A French vacation that was easy on the francs
This was the year we had planned to have a French vacation. And this was the year the franc dropped to around four to the dollar, and never rose much above that. Two years ago, when we spent a three-week vacation in France the franc was almost five to the dollar, and there had not been two years of double-digit inflation. Even then it was one of the most expensive countries in Europe.
We have just come back from another three-week stay in France. To our delight, we spent not quite 10 percent more than two years ago, and had at least 10 percent more fun. With some effort and imagination perhaps you will do even better.
The cardinal rules still apply. Never travel during the season. That means during the summer. Always travel lightly, never more than two bags that can be handled without porters, bellhops, and a need for taxicabs. And to the fullest extent possible use drip and dry clothing.
The air fare has increased, but by checking plans such as Apex or french Vacances considerable savings can be realized.
Forget renting a car. The best bargain in Europe is the railroad. The French National Railway pass, which can be purchased in the US, is $200 for 15 days. It includes round-trip first-class transfer from one of the Paris airports to downtown Paris via either the Roissy- Rail or Orly-Rail -- a saving of $10. Also included are seven free days on the Paris metro and bus systems, a saving of $14, and free admission to the great new Pompidou Museum, a saving of for a couple) for up to about 60 miles of travel each day. But more important, you can travel first class, even on the famous high speed TEE trains, anywhere in France. Another bonus gives you special discounts on bus excursions run by the French railroads.
The railroad pass, alone, we conservatively estimated, saved us more than $ 300. And it made travel simpler and more restful.
Currency exchange can be unnecessarily costly. Buy your francs in France and whenever possible in a large bank. You can lose up to 10 percent if you exchange dollars at your hotel or a restaurant.
Hotel rates have risen considerably. In many cases the continental breakfast is no longer included. But rather than spend the $5 or more for the hotel breakfast, you can always find a nearby cafe where the croissants and beverage are half the price.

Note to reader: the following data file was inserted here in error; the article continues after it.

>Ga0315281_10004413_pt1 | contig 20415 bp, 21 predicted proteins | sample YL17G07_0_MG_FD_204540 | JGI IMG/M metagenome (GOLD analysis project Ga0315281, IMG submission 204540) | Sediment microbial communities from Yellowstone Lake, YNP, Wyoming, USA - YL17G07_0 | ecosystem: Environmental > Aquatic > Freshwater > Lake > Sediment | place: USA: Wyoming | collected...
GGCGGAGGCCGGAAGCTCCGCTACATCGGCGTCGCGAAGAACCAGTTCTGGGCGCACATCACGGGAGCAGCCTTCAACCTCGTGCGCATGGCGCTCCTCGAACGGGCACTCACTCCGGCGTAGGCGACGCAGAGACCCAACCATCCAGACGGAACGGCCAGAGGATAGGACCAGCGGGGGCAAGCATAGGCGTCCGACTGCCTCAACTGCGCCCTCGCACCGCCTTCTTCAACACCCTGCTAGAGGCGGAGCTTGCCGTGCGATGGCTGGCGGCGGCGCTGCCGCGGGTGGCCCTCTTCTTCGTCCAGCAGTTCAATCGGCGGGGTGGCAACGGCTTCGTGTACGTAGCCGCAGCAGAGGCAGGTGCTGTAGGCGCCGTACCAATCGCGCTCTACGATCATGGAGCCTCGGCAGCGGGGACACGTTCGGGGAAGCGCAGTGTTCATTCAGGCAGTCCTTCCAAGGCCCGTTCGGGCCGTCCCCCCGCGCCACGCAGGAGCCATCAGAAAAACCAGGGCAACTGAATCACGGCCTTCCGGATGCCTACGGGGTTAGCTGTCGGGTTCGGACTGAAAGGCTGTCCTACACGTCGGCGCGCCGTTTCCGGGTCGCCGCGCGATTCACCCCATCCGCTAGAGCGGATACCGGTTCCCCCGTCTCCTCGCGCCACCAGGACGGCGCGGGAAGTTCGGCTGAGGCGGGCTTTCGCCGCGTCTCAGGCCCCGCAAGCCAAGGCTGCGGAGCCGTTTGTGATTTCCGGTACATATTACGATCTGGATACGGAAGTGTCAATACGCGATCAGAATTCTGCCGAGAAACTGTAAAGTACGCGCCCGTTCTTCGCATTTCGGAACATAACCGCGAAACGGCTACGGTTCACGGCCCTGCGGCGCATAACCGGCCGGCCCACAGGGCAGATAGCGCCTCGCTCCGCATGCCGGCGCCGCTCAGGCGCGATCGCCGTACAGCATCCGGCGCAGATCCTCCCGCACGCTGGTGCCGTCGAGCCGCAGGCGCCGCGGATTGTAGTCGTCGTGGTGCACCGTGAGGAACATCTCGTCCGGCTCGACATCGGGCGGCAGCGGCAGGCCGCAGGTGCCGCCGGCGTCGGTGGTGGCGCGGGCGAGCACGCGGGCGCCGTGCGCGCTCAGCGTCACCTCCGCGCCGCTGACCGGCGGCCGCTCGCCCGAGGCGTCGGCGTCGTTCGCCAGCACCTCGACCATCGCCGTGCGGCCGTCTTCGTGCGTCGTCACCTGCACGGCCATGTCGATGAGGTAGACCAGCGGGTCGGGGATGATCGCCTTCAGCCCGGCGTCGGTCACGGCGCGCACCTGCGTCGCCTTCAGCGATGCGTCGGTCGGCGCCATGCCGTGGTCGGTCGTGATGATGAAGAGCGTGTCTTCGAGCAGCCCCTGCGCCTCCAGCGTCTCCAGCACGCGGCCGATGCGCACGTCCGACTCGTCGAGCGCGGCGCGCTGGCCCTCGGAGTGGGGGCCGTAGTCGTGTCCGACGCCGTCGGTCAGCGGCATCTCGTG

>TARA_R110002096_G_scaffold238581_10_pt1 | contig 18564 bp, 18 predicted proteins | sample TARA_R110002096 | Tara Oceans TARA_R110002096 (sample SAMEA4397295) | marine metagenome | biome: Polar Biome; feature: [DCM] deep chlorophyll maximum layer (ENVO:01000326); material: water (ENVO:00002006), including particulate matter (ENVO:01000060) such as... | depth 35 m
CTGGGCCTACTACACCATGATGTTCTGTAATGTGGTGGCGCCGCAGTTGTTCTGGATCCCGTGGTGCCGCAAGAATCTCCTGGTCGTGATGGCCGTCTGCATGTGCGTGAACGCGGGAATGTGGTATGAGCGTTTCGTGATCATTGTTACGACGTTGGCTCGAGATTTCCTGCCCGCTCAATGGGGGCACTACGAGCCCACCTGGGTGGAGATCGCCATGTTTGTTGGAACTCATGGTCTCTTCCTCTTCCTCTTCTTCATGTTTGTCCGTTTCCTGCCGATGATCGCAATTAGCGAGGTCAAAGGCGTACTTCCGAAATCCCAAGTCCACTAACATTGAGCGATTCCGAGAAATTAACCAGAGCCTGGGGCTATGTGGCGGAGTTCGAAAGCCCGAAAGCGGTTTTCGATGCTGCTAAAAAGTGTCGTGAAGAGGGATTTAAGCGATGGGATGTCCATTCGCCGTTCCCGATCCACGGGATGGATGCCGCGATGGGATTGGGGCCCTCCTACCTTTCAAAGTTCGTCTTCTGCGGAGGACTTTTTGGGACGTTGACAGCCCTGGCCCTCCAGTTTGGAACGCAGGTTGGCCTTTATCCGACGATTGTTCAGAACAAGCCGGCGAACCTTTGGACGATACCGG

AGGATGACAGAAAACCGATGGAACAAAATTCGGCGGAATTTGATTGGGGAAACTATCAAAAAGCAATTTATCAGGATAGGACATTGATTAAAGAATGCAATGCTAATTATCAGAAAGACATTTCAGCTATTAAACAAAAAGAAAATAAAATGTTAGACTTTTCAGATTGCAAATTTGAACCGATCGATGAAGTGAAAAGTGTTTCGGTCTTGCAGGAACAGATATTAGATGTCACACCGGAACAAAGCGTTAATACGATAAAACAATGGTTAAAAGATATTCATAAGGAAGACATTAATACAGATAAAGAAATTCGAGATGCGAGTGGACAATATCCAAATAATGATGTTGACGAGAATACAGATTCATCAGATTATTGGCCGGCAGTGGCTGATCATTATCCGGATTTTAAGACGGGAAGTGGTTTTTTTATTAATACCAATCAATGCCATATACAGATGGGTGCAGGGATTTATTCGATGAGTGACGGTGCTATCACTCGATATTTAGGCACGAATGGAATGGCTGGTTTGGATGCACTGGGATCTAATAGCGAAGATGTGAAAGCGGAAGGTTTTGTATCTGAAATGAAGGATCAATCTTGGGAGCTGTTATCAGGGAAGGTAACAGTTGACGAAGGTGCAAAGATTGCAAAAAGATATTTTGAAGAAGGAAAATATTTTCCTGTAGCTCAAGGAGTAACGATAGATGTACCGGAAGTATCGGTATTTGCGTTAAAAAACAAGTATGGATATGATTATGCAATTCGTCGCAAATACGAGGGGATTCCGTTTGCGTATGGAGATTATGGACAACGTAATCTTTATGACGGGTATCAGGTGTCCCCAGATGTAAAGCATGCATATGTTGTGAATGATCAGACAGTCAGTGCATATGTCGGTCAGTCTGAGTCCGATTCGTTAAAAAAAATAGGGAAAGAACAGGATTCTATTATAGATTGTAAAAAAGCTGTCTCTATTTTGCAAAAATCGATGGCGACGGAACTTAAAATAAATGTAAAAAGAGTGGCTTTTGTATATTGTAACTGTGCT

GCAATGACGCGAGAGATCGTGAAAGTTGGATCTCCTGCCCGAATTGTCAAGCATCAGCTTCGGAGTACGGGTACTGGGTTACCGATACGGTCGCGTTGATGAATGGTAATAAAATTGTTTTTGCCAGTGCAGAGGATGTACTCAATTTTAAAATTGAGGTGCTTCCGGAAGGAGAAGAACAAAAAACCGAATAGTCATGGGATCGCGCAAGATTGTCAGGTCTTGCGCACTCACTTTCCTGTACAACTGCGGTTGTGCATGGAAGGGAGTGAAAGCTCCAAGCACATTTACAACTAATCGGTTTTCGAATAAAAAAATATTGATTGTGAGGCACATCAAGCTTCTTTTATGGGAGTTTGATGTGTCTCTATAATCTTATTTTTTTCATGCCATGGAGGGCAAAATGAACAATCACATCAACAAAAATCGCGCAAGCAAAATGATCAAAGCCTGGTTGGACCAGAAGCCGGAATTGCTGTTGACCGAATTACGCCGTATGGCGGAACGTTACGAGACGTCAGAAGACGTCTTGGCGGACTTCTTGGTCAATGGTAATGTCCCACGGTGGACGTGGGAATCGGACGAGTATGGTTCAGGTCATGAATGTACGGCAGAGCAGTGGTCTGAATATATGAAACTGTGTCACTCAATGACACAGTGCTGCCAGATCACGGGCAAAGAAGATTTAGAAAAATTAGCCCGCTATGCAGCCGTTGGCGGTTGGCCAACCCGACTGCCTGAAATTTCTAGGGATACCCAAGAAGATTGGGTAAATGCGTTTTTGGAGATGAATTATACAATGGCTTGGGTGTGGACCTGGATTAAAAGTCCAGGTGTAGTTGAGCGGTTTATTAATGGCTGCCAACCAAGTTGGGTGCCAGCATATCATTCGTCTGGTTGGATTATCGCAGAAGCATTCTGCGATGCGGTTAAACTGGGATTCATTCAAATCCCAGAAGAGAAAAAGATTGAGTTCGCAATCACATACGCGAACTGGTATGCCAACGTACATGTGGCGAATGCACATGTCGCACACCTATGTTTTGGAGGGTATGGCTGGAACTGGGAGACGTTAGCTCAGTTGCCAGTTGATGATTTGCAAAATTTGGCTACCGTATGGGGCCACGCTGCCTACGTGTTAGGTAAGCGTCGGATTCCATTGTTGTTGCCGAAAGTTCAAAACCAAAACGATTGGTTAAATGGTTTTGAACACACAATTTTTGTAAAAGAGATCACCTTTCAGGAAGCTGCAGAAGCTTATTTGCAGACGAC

One advantage of traveling by railroad, unlike in America, is that you can always find good inexpensive hotels near the stations. For instance, in Paris, Strasbourg, Lyon, Toulouse, and Bordeaux we stayed in hotels either in or adjoining the stations, eliminating expensive taxicabs. At the same time we, were within walking distance of the center of the city or had access to public transportation.
We always travel with a small transistor radio. It is fun to pick up the European stations and you do not have to worry about a hotel room with a radio or television. In mot cities you can easily pick up the Armed Forces Radio, Voice of America, or BBC.
Restaurants are not inexpensive in France. For lunch we often bought fruit, cheese, cold cuts, bread, and yogurt at a local market. That way we never felt extravagant having a few meals a week at a choice restaurant. Whatever the price, the meals at a Michelin-starred restaurant are always a worthwhile experience. As for tipping, gratuities are included in your bill. Do as most Europeans do, if you like the service, leave token tips, a few francs.
As for shopping, try to refrain. Most products are cheaper in the US. If you must have French perfumes, gloves, and similar luxury items, there are well-known establishments in Paris which give 25 percent discounts, plus forms for you to present at customs when you leave. The stores mail you back 15 percent (the value-added tax.) There is no local sales tax and the savings are in some cases over 50 percent of the local department store prices.
Just one last item. In lieu of postcards, say goodbye to your friends before you leave, and promise to show them your slides when you return. Airmail postal cards will cost you almost 3 francs a card (about 75 cents.) With a large family and many friends that can amount to the price of your first night in Paris. Or a meal at a three-starred restaurant!